I felt good saying that. After two years of separation my wife and I had put everything back together. Things weren't great, but marriage was sacred. A covenant. A vow to God. And if it wasn't great, so what? You just had to work harder. I certainly wasn't going to let people who chose to have sex with the same gender up and change our society with their liberal views. Hell, if we made gay marriage legal what would be next? Brothels? Men with six wives? Animal lovers? Why couldn't people see just how dangerous it was?

Jim didn't say anything, just played with his cup.

"How are things at home?"

"All right." I said. "Well not great but we got a lot of issues. We'll figure it out. We have to."


The pub was packed. We were near the front though, so it was quiet enough to talk. I sipped my beer, and Duane plopped down beside me. He was a relatively new friend, a friend of a friend, and we'd been hanging out throughout the summer. The divorce had gone through the past winter, and I found myself out more often than ever. I guess it was to be expected. Being alone was not a lot of fun, and while the pain of the divorce had slowly receded, my life had changed drastically. For now, I was happy to be out and have a few drinks and forget about the past two years.

"I have a question for you, Steve." Duane said.


"You're religious, right?"

I nodded cautiously. Less so than in the past, I thought, and yet in some ways, it meant more to me now. Most of my friends weren't Christians, but it wasn't an issue. If anything, we'd had a lot of great conversations about faith and spirituality and what it all meant. Or what it might mean. In some ways, it was a role, and one I didn't mind. I liked talking about God. I certainly had never been shy about it.

"Do you think God would love a gay man if he got married?"

I nearly choked on my beer, but managed to smooth my features in time. Barely. Duane was well dressed, as always, with an open collared shirt and black jeans. His hair was long and wavy, and though his smile suggested this was just another one of our 'religious' discussions, I knew there was weight to the question. The thing is, we all knew Duane was gay. He hadn't admitted it to his friends, but it was fairly obvious. He'd never had a girlfriend and showed no interest in girls whatsoever.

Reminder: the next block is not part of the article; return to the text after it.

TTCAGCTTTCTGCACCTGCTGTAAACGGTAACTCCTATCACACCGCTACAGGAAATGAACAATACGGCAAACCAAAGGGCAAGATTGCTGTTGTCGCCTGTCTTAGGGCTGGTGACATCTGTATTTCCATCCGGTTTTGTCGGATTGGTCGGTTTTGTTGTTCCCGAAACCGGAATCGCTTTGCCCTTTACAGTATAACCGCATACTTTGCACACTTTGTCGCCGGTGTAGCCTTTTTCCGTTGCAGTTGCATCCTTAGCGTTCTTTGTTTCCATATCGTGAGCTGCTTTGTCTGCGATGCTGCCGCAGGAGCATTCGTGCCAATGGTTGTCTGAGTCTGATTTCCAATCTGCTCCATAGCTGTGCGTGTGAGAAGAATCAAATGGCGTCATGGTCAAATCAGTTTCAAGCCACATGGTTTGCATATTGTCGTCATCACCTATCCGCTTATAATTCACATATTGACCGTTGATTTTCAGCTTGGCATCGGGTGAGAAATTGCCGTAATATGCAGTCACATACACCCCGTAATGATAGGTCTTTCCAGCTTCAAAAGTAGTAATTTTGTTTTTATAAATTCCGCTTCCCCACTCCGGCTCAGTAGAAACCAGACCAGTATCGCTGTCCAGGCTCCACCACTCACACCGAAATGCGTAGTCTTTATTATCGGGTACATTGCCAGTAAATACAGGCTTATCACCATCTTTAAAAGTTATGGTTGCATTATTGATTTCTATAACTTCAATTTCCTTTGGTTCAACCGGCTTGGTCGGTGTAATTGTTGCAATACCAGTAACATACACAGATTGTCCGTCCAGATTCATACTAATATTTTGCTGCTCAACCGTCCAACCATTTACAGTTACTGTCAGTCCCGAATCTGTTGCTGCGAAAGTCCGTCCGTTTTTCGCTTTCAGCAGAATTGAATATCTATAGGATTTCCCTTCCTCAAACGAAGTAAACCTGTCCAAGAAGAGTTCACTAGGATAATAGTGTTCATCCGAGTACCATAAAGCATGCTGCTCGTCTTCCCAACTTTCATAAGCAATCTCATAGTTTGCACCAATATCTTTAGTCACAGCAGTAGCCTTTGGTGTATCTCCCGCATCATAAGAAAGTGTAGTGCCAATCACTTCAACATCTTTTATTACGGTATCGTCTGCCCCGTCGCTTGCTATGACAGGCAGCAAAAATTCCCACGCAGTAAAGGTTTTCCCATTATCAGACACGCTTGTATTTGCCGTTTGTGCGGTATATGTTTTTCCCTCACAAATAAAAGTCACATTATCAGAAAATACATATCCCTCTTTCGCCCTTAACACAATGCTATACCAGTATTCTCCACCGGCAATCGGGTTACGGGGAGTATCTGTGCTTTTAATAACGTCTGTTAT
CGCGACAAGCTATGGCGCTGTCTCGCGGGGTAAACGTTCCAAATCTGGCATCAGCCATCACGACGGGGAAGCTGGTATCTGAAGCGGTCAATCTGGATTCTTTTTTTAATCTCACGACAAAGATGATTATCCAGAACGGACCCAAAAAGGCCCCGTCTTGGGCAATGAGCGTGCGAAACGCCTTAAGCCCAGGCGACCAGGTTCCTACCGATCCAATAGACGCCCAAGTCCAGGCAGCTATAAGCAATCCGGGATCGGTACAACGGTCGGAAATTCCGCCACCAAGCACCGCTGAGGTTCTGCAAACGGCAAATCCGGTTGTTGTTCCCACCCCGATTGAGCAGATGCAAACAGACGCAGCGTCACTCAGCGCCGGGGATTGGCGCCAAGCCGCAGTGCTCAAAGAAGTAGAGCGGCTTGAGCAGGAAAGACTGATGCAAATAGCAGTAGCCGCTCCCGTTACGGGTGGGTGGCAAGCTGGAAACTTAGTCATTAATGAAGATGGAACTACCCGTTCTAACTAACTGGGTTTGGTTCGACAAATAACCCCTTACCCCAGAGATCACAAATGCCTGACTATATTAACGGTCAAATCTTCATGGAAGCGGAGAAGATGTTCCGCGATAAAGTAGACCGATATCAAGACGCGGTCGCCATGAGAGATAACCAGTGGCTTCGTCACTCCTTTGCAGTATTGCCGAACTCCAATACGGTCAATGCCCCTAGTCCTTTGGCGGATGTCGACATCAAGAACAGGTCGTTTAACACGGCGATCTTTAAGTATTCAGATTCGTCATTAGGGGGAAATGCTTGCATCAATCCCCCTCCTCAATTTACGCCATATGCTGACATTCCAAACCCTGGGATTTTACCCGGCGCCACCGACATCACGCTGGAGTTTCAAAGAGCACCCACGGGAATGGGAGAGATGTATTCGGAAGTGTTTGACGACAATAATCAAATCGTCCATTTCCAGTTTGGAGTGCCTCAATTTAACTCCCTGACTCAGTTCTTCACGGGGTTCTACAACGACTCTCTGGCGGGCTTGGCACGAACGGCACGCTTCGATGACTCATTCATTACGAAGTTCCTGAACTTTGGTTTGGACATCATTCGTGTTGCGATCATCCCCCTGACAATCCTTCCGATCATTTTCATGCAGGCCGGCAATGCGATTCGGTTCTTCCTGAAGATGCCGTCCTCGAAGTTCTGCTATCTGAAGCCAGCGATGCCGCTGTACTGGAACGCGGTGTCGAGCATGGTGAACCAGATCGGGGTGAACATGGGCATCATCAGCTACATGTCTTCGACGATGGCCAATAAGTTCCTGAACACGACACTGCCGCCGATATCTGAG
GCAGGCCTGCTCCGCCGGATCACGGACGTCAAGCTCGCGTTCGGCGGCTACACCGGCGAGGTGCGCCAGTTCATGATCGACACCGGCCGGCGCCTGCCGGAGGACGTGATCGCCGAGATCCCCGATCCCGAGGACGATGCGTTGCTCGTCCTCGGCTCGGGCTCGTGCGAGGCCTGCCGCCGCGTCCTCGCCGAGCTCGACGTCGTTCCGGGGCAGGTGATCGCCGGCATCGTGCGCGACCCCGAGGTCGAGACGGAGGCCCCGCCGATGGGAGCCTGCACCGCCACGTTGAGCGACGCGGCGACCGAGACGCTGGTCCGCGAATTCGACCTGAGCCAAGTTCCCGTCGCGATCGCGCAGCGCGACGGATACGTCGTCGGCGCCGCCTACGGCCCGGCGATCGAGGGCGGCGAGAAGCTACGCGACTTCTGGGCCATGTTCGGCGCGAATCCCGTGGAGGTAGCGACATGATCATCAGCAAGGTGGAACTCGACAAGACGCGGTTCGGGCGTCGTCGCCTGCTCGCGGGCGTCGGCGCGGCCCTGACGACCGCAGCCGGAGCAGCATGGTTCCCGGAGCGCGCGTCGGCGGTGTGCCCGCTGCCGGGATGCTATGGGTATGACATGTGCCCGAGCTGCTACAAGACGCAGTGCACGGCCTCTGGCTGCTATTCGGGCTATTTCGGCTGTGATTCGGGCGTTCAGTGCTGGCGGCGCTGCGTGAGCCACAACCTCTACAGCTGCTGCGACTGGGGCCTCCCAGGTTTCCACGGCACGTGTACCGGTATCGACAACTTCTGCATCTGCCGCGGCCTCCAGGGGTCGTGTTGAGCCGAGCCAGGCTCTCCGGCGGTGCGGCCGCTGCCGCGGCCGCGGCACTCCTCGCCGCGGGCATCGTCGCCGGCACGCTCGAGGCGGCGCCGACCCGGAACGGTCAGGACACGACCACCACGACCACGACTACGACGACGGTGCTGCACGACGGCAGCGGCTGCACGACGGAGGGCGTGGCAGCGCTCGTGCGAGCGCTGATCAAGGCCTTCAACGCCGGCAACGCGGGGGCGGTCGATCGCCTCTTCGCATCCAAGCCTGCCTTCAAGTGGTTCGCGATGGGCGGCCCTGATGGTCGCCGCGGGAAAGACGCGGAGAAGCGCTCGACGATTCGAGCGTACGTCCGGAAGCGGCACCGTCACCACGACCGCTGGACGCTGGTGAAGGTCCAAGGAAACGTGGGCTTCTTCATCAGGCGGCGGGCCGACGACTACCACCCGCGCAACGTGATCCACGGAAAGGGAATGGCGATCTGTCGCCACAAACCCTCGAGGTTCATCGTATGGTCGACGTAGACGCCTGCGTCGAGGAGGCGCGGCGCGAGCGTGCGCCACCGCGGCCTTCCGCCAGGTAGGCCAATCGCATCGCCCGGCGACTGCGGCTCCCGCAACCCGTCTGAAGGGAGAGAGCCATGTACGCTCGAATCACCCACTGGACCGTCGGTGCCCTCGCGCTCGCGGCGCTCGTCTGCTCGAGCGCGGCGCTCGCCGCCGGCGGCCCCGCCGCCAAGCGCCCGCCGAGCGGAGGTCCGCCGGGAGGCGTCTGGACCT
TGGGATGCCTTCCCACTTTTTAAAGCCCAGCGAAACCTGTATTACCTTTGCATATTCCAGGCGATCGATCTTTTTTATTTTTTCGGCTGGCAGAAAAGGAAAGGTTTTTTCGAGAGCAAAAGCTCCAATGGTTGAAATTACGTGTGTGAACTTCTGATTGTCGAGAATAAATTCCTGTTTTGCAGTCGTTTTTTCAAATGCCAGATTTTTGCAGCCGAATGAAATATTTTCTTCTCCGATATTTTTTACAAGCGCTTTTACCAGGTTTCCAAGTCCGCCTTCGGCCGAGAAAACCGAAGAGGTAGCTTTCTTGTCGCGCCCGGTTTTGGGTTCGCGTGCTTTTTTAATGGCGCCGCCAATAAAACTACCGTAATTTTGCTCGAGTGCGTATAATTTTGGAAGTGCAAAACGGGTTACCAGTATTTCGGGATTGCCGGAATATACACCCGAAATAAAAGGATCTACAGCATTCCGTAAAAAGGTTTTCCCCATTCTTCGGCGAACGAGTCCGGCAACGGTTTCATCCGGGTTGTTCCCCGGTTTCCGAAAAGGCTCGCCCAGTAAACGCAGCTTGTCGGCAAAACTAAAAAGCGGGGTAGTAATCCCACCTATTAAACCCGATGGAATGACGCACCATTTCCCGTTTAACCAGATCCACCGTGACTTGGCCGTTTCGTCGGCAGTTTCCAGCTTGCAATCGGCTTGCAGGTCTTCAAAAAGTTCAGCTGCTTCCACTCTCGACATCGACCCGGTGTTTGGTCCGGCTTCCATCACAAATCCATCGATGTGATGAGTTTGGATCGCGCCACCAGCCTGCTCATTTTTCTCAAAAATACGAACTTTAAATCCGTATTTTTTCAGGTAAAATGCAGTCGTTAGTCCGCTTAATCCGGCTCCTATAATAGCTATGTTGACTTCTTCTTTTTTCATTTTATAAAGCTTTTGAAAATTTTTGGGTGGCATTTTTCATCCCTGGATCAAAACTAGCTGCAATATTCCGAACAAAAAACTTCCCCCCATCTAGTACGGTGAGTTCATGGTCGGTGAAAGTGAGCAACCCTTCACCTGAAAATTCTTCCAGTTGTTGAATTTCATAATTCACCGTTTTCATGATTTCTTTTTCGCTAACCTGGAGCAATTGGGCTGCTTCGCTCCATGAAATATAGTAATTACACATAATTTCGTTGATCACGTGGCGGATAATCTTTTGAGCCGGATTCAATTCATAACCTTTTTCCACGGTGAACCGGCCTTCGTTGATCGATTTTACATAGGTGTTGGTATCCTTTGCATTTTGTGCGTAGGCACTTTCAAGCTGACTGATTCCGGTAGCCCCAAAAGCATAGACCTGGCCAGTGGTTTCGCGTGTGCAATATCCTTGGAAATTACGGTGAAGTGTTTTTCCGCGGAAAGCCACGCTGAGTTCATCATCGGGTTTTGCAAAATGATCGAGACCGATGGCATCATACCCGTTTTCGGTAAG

"Well, the Bible is pretty clear about sex outside of marriage. And so-"

"I know, but what if they were married?"

"Um, I don't know, Duane. I mean, marriage is between a man and a woman. It's always been that way. And the Bible…" I stopped and looked at him. Watched his fingers curl around the glass of his beer. Noticed the flex across his jawline. "It doesn't mean God doesn't love you. I'm not sure it's right, but God always loves you."

My answer sounded lame even to myself. It wasn't right, I thought. For a moment, I allowed myself to walk in Duane's shoes. What would it have been like to spend all those years growing up and NOT being interested in girls? Especially when your classmates and friends were talking and joking about them. Girl watch and social status are the two highest priorities for a straight adolescent boy. As awkward as that was, what would it have been like to be attracted only to boys, the same ones who were asking you about girls? And then there were parents and family expectations. Long dinners and reunions answering questions about when 'you were going to bring someone home'. And then, of course, was the inevitable bullying that occurred if the other males caught a whiff of your sexuality.

I wanted to say something more, but what? When I finally looked up however, Duane had drifted over to another group of friends. When I went home that night, I thought long and hard about his question. I was determined to give him a better answer the next time.

It never came.


People always tell us that sex sells, to the point where it has become a truism of our society. Perhaps fifty years from now we'll discover that it doesn't sell nearly as well as we think it does, and something else will take its place. There is however, something that sells even more readily than sex, especially within an increasingly diverse, postmodern population. Advertisers use it. Writers and talk show hosts use it. Churches use it too. Even more than sex, surety is the greatest force of all. With all the choices now available to us, either through the market place or the information highway, nothing sells like surety. This is the paradox of choice; that given too many options we are mostly apt to freeze. We want someone to tell us what to do, what's best how we should think. We want our choices narrowed so that we don't have to think about everything. In some ways, it not only makes sense, but it's a legitimate response. (Whether it's lifestyle or business or our choice of movies, there is simply too much out there to know everything.) And the ones who take advantage of that vulnerability can reap the greatest rewards.

How else can we explain the counter movement of fundamentalism cutting a wide swath through our cultural landscape? I'm not talking simply about religious fundamentalism, but the entrenched black and white thinking that dominates politics as well. We so desperately want to be assured that we are either right or wrong, that we have created a polarized culture that has become increasingly judgmental and filled with vitriol. Just go to any article on the internet. Listen to the radio and you'll hear it.

Hate mongering is on the rise. Instead of being more understanding about sexuality, despite what we've learned, hate crimes and bullying, and consequently, gay suicide, are on the rise. Despite all we've learned about gender and equality, there is a boorishness in young males who can find any number of books to wallow in their destructive stereotypes regarding women. And yet, the source of this vitriol has skipped no one, not even the ones who count themselves to be enlightened and tolerant. People who question religion and tend to think of themselves as better than others because their worldview is more understanding.